that these statistics are indicative of the courageous efforts 
of Chinese Catholics to restore, renew, and develop their 
church, both as an institution and a community of faith.
    I might also note, that a recent edition of Maryknoll 
Magazine shows a very interesting example of the positive 
aspects of this church growth. In fact, it showed a vibrant 
Catholic community in Shanxi Province that had just completed a 
very stunning new church in a very traditional Chinese design.
    We believe this church was actually an unregistered church, 
but much of the artwork had been done by people who were part 
of the registered church.
    However, recent evidence of tightened controls is found in 
three interesting draft documents that have been circulated. 
These are called: ``The Method of Management of Catholic 
Dioceses in China,'' the ``Rules for the Work of the Patriotic 
Association of Catholic Catholics,'' and, finally, the ``Method 
of Work of the Unitary Assembly of the Patriotic Association of 
Chinese Catholics and of the Chinese Catholic Episcopal 
Conference.'' These were issued by the State Administration for 
Religious Affairs.
    The last one's purpose is worth quoting. It has been 
``formulated . . . to make more complete and to intensify the 
Chinese Catholic independent enterprise in accordance with the 
democratic principles of administering the church, namely, 
collective leadership, democratic supervision, mutual 
consultation, and joint decision.''
    The ostensible purpose of these documents could be 
interpreted as to provide guidelines for church work that will 
help by defining more clearly the relationship of local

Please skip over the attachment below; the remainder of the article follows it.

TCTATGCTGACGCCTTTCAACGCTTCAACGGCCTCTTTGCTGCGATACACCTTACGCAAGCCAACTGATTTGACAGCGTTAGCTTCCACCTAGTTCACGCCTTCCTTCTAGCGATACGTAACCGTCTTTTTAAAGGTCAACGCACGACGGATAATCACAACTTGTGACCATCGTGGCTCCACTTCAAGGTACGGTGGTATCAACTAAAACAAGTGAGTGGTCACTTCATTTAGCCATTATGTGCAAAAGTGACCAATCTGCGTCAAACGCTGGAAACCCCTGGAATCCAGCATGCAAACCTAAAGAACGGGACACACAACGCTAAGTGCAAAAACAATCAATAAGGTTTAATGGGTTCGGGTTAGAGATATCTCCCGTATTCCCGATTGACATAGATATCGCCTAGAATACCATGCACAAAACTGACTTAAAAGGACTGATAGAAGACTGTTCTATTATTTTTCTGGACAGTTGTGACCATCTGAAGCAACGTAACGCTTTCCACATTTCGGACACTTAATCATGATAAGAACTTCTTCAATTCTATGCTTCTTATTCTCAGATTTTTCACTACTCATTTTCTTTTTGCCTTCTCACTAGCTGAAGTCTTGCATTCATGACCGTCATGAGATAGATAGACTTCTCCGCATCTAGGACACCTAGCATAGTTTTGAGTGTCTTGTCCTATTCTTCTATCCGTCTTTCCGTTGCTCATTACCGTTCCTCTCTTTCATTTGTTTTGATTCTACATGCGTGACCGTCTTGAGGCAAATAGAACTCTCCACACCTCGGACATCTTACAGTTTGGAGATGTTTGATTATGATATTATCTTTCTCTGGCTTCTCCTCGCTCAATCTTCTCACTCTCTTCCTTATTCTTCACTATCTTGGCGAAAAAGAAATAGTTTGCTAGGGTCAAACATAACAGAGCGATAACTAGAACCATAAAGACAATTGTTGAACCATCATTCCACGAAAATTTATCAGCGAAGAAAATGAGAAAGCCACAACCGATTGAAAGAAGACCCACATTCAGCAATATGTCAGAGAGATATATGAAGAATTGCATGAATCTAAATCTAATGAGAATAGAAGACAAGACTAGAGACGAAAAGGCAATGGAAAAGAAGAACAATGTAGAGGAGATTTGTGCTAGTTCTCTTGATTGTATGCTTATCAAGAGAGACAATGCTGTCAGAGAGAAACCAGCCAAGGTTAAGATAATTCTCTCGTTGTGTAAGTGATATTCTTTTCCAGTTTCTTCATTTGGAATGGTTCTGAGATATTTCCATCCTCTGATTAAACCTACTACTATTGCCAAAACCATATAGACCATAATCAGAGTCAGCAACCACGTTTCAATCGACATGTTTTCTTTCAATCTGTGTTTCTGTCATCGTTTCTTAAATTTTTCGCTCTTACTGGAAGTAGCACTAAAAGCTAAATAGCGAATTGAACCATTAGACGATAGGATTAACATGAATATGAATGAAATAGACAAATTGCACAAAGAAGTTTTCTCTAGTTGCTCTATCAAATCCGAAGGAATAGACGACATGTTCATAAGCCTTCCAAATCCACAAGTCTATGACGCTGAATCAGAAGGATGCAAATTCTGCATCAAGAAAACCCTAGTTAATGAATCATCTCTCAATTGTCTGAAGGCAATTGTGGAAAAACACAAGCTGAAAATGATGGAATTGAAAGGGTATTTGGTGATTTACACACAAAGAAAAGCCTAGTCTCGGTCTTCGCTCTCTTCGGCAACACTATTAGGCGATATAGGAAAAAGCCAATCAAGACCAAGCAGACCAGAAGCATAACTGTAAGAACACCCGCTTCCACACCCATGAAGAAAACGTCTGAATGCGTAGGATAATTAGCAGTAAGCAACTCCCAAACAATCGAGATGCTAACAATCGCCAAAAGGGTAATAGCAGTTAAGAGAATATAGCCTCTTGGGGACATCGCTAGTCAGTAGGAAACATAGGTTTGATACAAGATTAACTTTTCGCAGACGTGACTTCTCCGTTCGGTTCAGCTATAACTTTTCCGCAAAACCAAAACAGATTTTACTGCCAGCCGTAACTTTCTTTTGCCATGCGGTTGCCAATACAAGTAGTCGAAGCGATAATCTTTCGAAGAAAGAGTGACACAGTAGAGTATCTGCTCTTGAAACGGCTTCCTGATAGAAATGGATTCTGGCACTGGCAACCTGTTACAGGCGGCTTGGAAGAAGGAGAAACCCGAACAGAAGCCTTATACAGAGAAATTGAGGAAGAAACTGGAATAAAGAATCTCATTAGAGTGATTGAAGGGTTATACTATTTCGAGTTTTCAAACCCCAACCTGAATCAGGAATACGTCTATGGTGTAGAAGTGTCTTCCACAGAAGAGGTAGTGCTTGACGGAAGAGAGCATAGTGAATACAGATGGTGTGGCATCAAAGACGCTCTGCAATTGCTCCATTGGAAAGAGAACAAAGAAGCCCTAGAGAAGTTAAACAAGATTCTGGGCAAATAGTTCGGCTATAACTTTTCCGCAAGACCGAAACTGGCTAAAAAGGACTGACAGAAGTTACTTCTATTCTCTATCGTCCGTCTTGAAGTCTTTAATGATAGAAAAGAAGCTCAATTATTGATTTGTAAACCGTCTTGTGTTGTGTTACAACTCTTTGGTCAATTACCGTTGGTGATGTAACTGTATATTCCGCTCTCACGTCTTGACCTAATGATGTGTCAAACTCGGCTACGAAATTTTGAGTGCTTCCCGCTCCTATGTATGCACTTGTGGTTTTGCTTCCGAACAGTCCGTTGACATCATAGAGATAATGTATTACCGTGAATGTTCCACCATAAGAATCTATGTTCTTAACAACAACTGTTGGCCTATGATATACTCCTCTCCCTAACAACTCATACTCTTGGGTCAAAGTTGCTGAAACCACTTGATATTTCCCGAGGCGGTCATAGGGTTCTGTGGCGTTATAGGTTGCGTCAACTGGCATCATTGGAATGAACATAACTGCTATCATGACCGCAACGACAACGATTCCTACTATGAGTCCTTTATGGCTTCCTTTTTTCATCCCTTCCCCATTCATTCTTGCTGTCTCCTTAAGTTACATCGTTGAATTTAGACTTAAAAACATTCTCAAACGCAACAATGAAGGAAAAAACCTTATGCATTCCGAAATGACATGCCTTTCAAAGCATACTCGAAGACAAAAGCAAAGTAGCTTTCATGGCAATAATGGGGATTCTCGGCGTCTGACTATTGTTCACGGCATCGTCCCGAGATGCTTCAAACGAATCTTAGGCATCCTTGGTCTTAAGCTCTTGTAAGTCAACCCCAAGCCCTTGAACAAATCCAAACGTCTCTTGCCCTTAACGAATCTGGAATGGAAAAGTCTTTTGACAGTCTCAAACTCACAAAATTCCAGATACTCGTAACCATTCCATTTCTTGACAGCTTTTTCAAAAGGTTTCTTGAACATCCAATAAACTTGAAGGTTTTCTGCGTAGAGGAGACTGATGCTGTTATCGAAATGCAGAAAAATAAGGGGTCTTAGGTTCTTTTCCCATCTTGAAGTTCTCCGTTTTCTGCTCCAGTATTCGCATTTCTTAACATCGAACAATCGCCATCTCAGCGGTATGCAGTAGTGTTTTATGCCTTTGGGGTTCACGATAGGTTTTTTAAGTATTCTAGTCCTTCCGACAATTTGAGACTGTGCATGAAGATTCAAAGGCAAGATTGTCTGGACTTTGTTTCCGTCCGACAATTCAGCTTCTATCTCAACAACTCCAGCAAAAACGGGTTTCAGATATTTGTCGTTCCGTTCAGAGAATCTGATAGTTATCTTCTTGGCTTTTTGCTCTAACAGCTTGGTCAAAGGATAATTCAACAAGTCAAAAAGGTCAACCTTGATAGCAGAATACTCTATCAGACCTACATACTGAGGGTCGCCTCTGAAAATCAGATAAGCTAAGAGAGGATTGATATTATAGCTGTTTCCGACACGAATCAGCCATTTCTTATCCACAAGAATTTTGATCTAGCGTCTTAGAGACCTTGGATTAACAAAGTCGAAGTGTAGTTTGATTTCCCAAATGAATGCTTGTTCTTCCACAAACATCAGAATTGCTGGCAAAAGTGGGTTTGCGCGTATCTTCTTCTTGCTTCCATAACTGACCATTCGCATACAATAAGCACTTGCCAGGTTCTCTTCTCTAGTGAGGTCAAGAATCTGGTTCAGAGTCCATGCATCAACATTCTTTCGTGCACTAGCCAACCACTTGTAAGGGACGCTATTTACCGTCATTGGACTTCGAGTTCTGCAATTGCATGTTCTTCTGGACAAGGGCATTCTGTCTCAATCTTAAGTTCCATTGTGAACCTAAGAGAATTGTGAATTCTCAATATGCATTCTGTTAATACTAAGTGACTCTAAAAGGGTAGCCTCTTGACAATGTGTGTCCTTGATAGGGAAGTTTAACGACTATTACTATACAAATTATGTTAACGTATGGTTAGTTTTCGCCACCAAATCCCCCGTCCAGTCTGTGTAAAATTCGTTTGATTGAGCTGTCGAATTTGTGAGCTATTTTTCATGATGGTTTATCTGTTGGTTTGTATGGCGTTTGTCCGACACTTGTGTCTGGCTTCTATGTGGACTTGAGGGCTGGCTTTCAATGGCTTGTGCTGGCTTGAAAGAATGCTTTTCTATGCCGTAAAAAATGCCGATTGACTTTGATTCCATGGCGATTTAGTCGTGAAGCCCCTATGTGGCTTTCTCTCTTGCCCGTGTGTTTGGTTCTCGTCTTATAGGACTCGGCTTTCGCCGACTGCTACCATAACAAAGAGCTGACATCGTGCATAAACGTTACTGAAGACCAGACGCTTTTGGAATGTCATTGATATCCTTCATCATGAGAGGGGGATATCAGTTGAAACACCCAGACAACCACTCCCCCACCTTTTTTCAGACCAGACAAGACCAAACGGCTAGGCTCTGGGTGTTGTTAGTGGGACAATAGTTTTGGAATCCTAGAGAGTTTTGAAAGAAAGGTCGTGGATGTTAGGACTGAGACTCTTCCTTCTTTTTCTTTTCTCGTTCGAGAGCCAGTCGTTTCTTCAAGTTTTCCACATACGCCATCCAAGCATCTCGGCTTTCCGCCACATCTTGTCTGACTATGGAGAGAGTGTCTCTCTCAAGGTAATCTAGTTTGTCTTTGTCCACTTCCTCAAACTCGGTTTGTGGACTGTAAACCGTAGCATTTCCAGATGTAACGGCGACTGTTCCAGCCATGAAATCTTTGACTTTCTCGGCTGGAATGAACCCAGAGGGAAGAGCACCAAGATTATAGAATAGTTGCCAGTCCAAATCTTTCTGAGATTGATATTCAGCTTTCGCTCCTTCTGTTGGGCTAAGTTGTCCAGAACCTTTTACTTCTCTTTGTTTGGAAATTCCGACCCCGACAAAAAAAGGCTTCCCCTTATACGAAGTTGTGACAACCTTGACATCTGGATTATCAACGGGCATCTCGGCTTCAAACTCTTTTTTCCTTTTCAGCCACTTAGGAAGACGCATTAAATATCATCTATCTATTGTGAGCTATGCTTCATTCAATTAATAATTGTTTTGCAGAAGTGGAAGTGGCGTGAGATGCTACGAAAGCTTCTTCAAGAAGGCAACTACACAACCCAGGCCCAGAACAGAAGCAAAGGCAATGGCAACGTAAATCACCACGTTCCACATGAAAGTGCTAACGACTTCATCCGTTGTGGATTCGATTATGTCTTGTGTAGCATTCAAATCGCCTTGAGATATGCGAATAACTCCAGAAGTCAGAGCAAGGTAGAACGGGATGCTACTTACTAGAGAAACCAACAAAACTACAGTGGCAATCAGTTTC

governments with the Catholic Churches, both registered and 
even unregistered.
    However, they probably reflect a general tightening up, and 
in 
effect renewed efforts to strictly enforce religious policy and 
regulations regarding places of worship, and also appears to be 
pressuring unregistered leadership and communities to join with 
the registered communities of Catholics in each diocese.
    The former director of the Vatican agency Fides, in May of 
this year, expressed his concern that these documents, when 
describing the democratic concept of the church, actually run 
the risk of destroying the apostolic and sacramental dimension 
of the Catholic faith, thus reducing the church to the rank of 
a sect.
    This third document, when making reference to the ``Chinese 
Catholic independent enterprise,'' certainly raises some very 
serious concerns, especially if the term ``independent'' is 
used to be interpreted as cutting off the Catholic Church from 
its communion with the universal church.
    However, if it is intended to mean an authentic autonomy 
vis-a-vis both external and internal intrusion into the affairs 
of the church, then we might applaud this as a positive goal.
    Reconciliation and unity among Chinese Catholics and with 
the universal church is certainly a long-desired goal. But if 
this is done by coercion or force, as could be indicated by